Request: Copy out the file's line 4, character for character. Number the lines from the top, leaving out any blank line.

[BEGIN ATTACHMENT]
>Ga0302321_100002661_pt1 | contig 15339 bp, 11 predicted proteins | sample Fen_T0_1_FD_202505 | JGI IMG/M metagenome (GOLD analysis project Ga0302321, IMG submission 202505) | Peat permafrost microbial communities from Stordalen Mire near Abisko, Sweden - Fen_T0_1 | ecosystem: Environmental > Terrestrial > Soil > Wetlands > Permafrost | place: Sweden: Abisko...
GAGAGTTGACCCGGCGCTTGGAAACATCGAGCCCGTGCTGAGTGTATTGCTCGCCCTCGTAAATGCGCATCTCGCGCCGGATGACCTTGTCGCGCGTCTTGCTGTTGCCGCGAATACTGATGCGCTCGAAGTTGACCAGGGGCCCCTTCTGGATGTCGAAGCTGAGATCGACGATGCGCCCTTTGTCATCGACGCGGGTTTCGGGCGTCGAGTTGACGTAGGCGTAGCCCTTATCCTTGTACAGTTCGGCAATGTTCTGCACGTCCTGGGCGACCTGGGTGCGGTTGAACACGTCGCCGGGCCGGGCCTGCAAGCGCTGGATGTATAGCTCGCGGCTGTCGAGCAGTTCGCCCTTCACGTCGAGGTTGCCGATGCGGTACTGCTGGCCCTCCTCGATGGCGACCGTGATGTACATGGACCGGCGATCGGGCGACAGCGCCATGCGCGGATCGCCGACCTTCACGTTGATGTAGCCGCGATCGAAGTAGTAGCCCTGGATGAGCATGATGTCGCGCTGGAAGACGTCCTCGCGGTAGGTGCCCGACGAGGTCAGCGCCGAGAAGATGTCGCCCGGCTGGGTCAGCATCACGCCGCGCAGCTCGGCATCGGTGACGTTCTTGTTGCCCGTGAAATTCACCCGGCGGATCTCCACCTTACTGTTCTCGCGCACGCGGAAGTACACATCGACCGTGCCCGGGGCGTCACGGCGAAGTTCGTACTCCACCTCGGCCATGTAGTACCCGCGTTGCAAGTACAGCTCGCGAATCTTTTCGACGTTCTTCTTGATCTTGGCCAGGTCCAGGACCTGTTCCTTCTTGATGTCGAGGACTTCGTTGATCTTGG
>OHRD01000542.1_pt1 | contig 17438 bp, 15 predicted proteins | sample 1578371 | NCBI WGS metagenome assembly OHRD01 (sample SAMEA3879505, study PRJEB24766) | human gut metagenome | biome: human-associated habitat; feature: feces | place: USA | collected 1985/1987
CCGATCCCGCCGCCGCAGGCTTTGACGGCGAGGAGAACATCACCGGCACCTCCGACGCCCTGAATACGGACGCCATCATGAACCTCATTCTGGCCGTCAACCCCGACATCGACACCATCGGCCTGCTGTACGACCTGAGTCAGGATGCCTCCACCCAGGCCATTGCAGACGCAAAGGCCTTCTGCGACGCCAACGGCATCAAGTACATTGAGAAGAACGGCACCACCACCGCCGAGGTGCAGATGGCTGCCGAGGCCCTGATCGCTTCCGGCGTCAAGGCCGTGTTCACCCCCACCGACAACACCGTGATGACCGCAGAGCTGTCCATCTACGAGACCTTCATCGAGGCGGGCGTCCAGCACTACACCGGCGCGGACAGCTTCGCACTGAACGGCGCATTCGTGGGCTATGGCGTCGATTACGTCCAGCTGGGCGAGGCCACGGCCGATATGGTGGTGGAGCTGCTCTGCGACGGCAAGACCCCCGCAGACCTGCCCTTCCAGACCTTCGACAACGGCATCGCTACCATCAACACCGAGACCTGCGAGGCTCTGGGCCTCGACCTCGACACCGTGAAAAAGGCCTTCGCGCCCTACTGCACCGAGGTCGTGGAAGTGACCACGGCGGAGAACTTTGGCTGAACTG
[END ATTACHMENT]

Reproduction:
CCGATCCCGCCGCCGCAGGCTTTGACGGCGAGGAGAACATCACCGGCACCTCCGACGCCCTGAATACGGACGCCATCATGAACCTCATTCTGGCCGTCAACCCCGACATCGACACCATCGGCCTGCTGTACGACCTGAGTCAGGATGCCTCCACCCAGGCCATTGCAGACGCAAAGGCCTTCTGCGACGCCAACGGCATCAAGTACATTGAGAAGAACGGCACCACCACCGCCGAGGTGCAGATGGCTGCCGAGGCCCTGATCGCTTCCGGCGTCAAGGCCGTGTTCACCCCCACCGACAACACCGTGATGACCGCAGAGCTGTCCATCTACGAGACCTTCATCGAGGCGGGCGTCCAGCACTACACCGGCGCGGACAGCTTCGCACTGAACGGCGCATTCGTGGGCTATGGCGTCGATTACGTCCAGCTGGGCGAGGCCACGGCCGATATGGTGGTGGAGCTGCTCTGCGACGGCAAGACCCCCGCAGACCTGCCCTTCCAGACCTTCGACAACGGCATCGCTACCATCAACACCGAGACCTGCGAGGCTCTGGGCCTCGACCTCGACACCGTGAAAAAGGCCTTCGCGCCCTACTGCACCGAGGTCGTGGAAGTGACCACGGCGGAGAACTTTGGCTGAACTG